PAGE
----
The Rio Olympics is in full swing but the mood in Dublin is not a good one. I’ve been here a week and things are not going well for the Irish. I’m sitting in the Metro in Parnell Street. With a Guinness naturally.
“Go on Katie, go on,” the young man in front of me urges.
“What’s she doing? She’s being pushed back. I think she’ll lose points for that,” says another guy.
A few minutes later the pub is in stunned silence. Katie Taylor, the 2012 Olympic champion, the London Olympics flag bearer, has lost on a split decision to Potkonen, a Finnish boxer who has never beaten her before. Taylor takes a full ten seconds to compose herself in front of the RTÉ cameras after the fight. Around 3,000 of her fans are waiting, watching on a big screen at the seafront in her hometown of Bray. When she does eventually speak it’s just a few words. She can’t believe it and the nation can’t believe it.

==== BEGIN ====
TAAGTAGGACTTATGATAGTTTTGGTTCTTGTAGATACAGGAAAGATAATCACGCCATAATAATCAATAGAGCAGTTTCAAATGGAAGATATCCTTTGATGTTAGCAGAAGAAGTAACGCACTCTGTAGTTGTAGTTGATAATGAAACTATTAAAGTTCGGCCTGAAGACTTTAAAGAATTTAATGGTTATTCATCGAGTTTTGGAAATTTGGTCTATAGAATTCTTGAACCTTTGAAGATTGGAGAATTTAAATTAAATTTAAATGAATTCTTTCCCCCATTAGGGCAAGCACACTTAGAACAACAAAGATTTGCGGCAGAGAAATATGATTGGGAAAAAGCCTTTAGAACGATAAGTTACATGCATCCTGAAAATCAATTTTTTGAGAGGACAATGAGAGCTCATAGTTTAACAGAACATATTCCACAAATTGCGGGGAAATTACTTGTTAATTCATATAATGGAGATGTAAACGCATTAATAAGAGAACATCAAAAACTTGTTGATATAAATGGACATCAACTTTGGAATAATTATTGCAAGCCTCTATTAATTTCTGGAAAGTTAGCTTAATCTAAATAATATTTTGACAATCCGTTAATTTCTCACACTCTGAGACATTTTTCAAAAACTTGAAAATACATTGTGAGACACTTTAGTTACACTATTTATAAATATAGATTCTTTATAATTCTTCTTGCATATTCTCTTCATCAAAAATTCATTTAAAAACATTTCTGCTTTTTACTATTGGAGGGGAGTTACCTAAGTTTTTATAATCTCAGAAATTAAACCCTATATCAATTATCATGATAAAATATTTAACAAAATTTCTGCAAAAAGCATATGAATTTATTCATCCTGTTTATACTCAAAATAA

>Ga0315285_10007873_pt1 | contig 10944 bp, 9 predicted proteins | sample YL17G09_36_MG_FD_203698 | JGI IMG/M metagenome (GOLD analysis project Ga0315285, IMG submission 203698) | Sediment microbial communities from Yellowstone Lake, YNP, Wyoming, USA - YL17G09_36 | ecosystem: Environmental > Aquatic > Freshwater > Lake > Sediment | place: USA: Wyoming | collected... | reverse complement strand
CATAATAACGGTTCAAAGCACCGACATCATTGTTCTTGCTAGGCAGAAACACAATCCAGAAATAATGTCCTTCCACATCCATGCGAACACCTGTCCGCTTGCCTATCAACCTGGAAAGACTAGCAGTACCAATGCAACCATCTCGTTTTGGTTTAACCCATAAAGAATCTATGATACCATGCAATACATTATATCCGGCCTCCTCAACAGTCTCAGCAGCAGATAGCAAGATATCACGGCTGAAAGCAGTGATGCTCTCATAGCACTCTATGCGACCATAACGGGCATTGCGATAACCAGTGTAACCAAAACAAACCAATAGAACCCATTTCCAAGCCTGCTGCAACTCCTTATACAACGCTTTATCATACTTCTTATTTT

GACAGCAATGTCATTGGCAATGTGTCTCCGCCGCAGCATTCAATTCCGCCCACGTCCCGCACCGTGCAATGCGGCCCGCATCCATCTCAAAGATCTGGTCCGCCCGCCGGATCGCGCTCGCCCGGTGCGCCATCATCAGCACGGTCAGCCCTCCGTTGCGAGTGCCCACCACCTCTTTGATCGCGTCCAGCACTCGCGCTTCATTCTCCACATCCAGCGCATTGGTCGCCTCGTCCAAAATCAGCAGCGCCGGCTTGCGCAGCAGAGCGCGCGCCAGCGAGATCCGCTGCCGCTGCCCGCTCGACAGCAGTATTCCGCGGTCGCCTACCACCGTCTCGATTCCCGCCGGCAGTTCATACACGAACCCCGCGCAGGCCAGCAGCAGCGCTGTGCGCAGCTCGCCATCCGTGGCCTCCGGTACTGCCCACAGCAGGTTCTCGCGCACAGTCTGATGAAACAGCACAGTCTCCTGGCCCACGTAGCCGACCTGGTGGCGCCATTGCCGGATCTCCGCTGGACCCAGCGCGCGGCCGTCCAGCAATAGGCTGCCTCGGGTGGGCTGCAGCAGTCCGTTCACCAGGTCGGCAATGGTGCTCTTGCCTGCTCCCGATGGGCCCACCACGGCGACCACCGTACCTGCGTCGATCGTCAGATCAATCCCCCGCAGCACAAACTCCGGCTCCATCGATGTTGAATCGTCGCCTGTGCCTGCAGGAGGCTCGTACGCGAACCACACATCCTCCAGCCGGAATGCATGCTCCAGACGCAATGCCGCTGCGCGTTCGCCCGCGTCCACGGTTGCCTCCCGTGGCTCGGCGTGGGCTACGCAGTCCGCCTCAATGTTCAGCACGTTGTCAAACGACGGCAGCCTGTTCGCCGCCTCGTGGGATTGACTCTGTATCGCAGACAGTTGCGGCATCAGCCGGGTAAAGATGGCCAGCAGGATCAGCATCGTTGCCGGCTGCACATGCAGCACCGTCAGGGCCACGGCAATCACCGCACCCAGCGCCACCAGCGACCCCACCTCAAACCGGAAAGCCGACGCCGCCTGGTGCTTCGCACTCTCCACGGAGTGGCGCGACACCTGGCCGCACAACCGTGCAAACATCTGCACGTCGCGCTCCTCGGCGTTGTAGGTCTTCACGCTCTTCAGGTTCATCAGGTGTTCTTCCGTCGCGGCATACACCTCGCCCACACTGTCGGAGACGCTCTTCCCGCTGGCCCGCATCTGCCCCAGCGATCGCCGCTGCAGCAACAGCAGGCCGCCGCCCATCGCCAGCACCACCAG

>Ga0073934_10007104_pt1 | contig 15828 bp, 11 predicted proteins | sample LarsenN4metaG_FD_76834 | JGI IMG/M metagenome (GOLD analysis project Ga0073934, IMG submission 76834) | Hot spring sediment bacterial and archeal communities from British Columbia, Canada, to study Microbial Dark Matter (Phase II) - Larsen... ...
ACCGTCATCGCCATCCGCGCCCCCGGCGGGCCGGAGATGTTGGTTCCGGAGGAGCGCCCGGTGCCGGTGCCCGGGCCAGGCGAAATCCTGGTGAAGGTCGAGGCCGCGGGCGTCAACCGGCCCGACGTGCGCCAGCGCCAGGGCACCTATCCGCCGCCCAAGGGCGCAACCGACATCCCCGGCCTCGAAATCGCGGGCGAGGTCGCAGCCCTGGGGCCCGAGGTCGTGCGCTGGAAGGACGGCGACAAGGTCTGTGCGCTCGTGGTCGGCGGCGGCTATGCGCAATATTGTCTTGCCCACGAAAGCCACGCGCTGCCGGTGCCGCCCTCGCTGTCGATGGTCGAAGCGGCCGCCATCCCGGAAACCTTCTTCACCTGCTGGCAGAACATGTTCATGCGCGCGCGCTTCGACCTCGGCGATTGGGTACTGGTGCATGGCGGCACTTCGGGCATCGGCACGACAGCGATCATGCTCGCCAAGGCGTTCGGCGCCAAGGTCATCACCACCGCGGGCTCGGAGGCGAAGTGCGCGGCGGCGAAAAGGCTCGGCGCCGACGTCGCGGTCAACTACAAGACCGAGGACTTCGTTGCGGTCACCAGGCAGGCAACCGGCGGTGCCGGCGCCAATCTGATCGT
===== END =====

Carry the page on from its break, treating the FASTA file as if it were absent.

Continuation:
The boxing team, the heartbeat of Irish Olympic sport has taken a battering, with a string of defeats following the sudden departure of one boxer after failing a drugs test, while an Irish man has been arrested for allegedly selling tickets above face value, with some of the tickets marked as coming from an allocation from the Irish Olympic authorities. And now the boxing icon has fallen.
Outside, Dublin is like any other attractive tourist city. A mixture of different accents bounce around the pavements of O’Connell Street as touts (invariably dressed in green) try to sell tickets to the country’s various attractions or draw them into shops where they can buy all manner of (invariably coloured green) tat. A man dressed as a leprechaun waves leaflets at passers-by. He must be hot dressed like that in the sun and does he know Katie has lost I wonder?
It’s Day 11 of the 2016 Olympic games and Ireland has just one medal – a silver in the rowing courtesy of Gary and Paul O’Donovan, brothers from Cork.
There are just five days left. Surely there is better to come.